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Ireland border backstop 'will apply even after no-deal Brexit', insists Dublin

Theresa May leaves the House of Commons following the key Brexit votes (Dominic Lipinski/PA)
Theresa May leaves the House of Commons following the key Brexit votes (Dominic Lipinski/PA)
Leo Varadkar

The Irish Government are insisting that the border backstop must apply even in the event of a no-deal Brexit, diplomatic sources say.

The Irish Times has reported that sources say the Irish Government will insist on the backstop to ensure there is no return to a hard border.

It is understood that the Irish Government believe that the backstop is the only way of protecting the Good Friday Agreement and keeping the border free from infrastructure.

An Irish source said on Monday that the "backstop applies in all situations", even a no-deal scenario.

Prime Minister Theresa May's Brexit deal has become deadlocked over disagreements around the backstop, which is opposed by the DUP and Tory Brexiteers.

Leo Varadkar

They claim that the backstop would create a trade border in the Irish Sea and could leave the UK tied to the EU indefinetly.

On Monday the EU warned that checks on goods entering the Republic of Ireland from the UK will have to be "immediately" applied in the event of a no-deal Brexit.

The stark statement was made as the European Commission completed its no-deal planning and said it is “increasingly likely” that the UK will crash out of the Union on 12 April.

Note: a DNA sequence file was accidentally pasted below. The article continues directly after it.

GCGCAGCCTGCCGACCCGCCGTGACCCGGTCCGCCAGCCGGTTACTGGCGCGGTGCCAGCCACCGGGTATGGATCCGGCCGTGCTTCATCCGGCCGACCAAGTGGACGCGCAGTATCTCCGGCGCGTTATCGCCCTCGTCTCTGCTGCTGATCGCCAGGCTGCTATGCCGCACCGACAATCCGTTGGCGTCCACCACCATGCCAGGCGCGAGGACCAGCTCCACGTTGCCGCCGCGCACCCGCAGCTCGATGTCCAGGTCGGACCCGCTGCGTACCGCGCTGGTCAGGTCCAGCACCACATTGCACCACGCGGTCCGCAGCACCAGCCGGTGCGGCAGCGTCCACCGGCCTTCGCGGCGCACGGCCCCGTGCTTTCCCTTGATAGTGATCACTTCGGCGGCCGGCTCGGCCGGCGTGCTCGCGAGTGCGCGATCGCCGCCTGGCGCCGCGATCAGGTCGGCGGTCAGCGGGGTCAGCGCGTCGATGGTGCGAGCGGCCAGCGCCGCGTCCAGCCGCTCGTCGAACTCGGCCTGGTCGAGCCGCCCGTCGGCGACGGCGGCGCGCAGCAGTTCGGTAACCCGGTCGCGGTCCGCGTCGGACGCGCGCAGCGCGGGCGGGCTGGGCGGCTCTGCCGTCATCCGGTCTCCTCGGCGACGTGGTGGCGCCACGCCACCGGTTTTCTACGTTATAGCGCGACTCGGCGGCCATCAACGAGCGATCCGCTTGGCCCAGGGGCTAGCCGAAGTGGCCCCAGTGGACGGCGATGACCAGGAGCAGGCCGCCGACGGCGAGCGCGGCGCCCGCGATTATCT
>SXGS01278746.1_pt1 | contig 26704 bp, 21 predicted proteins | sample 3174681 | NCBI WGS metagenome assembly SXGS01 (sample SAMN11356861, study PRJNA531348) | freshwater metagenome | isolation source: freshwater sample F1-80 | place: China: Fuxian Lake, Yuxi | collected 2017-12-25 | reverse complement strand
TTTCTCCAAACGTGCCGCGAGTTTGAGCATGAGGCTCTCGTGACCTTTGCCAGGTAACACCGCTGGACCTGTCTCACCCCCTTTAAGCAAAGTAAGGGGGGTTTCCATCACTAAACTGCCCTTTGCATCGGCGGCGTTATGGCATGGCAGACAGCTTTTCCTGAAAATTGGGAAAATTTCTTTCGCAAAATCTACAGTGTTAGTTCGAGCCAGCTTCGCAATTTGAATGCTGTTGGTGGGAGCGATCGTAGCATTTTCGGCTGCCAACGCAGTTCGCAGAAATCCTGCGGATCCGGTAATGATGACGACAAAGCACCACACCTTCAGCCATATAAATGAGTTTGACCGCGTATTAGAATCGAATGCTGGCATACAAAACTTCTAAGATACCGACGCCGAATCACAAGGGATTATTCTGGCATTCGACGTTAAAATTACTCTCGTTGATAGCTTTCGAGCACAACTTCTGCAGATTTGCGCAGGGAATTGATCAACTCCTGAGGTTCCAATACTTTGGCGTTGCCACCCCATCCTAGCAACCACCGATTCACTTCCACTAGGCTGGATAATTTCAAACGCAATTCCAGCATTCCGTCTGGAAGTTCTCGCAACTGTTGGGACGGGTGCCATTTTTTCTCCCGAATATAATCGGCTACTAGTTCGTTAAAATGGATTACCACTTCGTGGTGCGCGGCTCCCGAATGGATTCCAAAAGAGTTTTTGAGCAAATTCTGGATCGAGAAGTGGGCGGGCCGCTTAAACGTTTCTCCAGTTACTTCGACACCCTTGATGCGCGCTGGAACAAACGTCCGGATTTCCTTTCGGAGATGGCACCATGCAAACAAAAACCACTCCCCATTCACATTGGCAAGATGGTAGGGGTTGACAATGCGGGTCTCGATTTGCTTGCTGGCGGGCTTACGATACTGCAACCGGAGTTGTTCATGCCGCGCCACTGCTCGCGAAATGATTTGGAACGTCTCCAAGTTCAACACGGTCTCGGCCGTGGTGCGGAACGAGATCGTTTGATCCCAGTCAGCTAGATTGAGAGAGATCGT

At the weekend Taoiseach Leo Varadkar claimed proposals for what would happen in a no-deal scenario were “very rough”.

He said the Republic is “intensifying our no-deal preparations”.

"They have been very much underway now for months, if not years. They are being intensified and finalised at the moment. We need to see now what happens in Westminster over next couple of days and weeks and we’ll take it from there.”

Sammy Wilson in the House of Commons.

However, the DUP's Brexit spokesperson hit out at recent comments from Mr Varadkar's comments, calling the backstop a "bluff".

"We were told that a hard border was inevitable and unavoidable in the absence of a deal and that the backstop was the only way this could be prevented," the East Antrim MP said.

"What we now see is that alternatives are available and they are being actively considered."

The East Antrim MP said the backstop had been "a negotiating tactic".

"The acknowledgement that the backstop isn't the only way to prevent a hard border does raise the question however as to what the last two years of EU intransigence has been about," he said.

"It has been the EU's stubborn insistence upon the backstop which created the possibility of a no-deal exit. It has been left until a few weeks before an extended deadline before the EU has finally acknowledged its bluff."

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